Will a robot ever be your dentist?

As we hurtle towards a future that has already made artificial intelligence a near certainty, how long will it be before your dentist is an actual robot?

With so many advancements in technology over the last 20 years or so, how long will it be before our fillings are done by independently intelligent robots? Science fiction is very quickly becoming science fact in a number of industries worldwide and with our continued ability to keep improving our technologies it really does beg the question of how far away we are from your dentist’s name being a series of letters and numbers. They have already been integrated into the medical field and every day that we collect data they are getting better and better at performing complex tasks.

Who is going to volunteer to be the first patient for a robot dentist then?

If you are a little skittish about being the first person to receive treatment from a robot dentist, you will be pleased to hear that someone has already taken up that mantle. In September 2017, a Chinese patient put his name forward to be the first recipient of robotic dental surgery as he received two 3D-printed dental implants. Naturally, the surgery was overseen by human beings, but they didn’t interfere in any way. The procedure was a total success and could not have gone more smoothly during the hour that it took to complete the treatment. This is not to say that we weren’t heavily involved in the preparation though and incredibly precise measurements were needed for the robot to accurately place the man’s dental implants.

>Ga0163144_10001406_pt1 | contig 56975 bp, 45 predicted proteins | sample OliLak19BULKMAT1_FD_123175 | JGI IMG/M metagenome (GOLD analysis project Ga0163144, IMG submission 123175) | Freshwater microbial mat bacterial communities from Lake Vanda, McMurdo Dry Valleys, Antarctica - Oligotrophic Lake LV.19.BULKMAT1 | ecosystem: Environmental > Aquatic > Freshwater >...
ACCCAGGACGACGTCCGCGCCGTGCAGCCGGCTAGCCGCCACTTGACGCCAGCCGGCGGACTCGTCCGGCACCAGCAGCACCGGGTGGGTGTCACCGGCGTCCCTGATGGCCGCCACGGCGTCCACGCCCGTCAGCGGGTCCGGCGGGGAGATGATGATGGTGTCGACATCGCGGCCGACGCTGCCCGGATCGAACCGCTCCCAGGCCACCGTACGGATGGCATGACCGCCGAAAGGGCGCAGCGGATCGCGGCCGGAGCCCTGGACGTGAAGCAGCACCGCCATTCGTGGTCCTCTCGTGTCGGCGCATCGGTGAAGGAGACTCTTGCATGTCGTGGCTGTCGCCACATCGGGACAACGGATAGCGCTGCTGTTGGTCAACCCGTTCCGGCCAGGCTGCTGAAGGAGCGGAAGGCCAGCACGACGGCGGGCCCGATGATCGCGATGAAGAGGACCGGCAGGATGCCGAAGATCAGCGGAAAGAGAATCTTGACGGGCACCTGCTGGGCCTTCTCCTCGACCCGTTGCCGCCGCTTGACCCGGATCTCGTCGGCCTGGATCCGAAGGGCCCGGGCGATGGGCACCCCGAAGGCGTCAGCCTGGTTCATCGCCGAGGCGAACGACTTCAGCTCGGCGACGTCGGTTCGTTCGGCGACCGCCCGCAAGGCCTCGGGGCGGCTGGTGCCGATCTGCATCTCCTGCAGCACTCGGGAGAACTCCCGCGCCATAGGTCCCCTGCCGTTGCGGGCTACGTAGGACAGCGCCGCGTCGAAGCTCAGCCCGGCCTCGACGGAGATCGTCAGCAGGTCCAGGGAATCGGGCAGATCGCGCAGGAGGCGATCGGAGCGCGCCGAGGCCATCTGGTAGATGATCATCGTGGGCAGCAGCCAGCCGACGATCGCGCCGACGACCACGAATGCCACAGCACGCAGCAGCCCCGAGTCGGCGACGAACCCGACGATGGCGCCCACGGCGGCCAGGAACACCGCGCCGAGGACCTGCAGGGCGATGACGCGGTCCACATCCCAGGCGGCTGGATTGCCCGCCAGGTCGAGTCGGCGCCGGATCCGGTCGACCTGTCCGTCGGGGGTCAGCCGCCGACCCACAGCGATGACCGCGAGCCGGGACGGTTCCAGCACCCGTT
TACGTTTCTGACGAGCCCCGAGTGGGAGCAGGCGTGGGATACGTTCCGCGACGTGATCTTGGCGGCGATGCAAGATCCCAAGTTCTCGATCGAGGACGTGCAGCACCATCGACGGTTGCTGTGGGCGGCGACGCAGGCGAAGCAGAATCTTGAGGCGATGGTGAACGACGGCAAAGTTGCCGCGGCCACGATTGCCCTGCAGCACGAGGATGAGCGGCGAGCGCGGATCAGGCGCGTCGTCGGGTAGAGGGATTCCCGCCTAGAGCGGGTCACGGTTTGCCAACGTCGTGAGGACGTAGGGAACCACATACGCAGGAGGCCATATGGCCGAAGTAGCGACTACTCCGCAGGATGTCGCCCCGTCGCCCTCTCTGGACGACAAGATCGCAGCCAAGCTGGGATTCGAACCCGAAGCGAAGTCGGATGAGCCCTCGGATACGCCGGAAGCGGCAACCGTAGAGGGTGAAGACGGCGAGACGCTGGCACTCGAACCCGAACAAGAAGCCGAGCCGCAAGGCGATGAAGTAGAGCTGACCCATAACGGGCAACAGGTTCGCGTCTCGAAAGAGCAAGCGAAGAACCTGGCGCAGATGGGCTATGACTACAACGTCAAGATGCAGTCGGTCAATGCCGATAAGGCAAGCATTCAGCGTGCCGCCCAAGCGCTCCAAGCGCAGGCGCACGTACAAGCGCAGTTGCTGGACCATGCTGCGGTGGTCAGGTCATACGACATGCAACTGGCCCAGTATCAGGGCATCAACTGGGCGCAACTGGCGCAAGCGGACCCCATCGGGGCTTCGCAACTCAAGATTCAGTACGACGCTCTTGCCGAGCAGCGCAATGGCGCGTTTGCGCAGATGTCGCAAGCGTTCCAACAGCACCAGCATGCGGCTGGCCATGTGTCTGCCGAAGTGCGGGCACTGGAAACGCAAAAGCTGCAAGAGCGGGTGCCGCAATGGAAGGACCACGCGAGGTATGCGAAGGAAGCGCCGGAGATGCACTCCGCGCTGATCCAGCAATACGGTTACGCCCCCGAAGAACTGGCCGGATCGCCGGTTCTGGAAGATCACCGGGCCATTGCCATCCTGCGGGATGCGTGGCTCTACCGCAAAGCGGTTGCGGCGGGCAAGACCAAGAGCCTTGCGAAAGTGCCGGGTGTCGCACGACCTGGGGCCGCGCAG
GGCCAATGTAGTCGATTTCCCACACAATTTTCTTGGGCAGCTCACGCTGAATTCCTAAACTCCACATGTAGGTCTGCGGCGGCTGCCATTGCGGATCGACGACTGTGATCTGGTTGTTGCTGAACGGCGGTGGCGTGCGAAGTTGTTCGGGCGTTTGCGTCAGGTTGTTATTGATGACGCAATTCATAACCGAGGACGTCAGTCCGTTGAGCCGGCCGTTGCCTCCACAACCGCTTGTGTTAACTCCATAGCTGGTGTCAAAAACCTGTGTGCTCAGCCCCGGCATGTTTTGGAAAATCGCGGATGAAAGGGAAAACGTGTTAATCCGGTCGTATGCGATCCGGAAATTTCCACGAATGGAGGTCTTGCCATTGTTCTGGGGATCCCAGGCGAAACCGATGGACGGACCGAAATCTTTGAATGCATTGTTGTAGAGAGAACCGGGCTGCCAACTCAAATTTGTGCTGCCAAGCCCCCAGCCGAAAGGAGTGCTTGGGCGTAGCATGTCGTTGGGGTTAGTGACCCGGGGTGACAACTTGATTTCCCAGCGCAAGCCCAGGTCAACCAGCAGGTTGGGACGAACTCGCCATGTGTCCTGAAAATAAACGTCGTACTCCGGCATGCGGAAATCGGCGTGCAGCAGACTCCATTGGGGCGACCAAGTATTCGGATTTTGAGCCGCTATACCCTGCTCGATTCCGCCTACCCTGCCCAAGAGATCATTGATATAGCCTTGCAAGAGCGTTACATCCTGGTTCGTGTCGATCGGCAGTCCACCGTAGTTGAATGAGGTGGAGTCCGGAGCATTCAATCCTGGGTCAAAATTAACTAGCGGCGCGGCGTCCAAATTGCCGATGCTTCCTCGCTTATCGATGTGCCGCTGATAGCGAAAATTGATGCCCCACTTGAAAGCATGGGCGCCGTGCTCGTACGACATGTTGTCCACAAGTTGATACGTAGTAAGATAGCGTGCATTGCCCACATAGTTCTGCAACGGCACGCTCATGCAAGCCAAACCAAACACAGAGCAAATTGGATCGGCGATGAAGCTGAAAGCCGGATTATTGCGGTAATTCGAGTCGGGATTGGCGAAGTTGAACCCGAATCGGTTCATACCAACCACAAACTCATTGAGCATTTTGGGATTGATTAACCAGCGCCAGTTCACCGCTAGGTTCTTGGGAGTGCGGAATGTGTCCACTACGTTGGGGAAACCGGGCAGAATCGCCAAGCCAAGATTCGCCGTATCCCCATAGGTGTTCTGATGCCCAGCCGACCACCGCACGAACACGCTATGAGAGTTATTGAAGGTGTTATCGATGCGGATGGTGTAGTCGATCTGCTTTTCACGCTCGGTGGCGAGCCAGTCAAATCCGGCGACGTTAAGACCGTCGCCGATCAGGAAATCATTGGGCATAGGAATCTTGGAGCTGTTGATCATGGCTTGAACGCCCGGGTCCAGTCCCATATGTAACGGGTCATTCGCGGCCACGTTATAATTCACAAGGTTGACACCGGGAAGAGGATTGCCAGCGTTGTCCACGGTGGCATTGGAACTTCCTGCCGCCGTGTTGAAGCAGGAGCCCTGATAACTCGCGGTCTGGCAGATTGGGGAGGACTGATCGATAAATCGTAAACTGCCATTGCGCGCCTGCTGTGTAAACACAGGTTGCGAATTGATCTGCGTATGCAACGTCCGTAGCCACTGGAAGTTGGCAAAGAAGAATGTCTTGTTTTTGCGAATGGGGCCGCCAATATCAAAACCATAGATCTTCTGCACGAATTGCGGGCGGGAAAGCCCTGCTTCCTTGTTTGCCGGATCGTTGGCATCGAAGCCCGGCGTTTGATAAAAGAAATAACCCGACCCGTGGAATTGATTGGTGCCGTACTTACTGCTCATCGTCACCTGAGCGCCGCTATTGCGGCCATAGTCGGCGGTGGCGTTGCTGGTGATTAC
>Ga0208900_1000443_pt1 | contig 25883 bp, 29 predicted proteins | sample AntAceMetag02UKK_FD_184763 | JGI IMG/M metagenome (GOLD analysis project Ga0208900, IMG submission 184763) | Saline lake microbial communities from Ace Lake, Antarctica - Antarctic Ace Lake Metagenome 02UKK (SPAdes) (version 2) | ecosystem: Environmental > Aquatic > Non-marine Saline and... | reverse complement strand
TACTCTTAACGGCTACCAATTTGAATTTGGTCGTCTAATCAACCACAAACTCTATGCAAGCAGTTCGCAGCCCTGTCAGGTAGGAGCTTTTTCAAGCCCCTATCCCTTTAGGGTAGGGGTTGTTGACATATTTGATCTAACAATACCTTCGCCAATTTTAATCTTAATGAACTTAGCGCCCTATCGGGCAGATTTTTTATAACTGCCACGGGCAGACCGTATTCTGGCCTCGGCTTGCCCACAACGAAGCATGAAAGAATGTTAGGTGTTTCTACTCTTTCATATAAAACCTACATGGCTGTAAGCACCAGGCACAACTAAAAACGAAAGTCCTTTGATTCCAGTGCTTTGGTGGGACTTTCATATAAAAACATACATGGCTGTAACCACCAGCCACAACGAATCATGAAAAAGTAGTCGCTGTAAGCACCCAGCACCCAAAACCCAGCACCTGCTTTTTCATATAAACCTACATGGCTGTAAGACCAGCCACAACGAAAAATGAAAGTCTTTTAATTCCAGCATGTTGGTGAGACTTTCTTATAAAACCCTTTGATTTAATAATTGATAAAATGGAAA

Do we really need them?

With the rise of robots in industry and perhaps a little further down the line in society, there will no doubt be some pushback. But whether you are ‘for’ or ‘against’ the implementation of robots in our everyday lives, the benefits of being able to reproduce the skills possessed by dentists in areas where patients may struggle to find one, are invaluable. In countries where there are large expanses of rural land where patients need to travel long distances, a robot stationed nearer these patients would be able to perform complex procedures for those less fortunate.

And while they may need someone who is qualified as a dentist to operate them right now, we may reach a point where we are able to imbue them with the knowledge to do so completely independently. While you may still be sceptical about the ability of a robot to perform these procedures, we should be careful not to imprint the nightmares of Hollywood movies onto our perception of something that could potentially be life-changing for patients all over the world. For now, though, you are stuck with our many years of experience and compassionate human touch.

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